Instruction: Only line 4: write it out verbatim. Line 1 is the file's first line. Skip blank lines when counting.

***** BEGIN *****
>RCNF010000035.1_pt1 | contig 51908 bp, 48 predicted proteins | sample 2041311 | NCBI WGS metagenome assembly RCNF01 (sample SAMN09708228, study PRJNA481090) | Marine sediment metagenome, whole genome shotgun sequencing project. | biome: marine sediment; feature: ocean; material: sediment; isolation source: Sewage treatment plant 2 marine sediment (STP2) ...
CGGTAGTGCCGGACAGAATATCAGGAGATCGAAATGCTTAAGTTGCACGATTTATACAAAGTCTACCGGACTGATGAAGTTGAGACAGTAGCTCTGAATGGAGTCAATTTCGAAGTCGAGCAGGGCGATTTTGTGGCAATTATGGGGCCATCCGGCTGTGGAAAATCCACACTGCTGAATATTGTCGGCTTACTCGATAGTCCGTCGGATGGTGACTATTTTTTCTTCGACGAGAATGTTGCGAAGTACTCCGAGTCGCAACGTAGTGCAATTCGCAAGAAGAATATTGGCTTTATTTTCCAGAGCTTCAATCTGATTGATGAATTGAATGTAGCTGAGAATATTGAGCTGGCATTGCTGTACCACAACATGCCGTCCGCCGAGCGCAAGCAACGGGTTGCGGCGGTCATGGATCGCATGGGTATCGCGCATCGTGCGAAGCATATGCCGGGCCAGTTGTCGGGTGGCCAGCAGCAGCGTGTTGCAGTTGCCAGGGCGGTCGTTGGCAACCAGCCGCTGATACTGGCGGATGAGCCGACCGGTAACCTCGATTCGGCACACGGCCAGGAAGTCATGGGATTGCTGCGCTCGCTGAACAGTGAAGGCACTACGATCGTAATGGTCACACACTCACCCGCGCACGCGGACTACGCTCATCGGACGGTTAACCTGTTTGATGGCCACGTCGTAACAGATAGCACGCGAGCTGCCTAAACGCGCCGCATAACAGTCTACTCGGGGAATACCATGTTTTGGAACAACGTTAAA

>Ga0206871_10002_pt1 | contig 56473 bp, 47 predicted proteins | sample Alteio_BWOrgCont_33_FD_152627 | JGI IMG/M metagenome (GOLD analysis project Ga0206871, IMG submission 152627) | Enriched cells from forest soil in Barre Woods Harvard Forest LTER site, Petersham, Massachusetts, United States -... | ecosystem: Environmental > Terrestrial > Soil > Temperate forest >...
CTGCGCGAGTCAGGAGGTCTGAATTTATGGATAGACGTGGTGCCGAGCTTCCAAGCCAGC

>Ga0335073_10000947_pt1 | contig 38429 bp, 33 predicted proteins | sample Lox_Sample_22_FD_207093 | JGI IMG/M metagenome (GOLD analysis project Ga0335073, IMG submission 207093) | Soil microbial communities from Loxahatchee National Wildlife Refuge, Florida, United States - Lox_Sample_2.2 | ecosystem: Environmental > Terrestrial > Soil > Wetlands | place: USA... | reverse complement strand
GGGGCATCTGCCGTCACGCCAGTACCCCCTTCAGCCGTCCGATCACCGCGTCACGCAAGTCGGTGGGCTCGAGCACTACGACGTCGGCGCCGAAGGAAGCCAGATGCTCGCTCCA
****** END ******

CTGCGCGAGTCAGGAGGTCTGAATTTATGGATAGACGTGGTGCCGAGCTTCCAAGCCAGC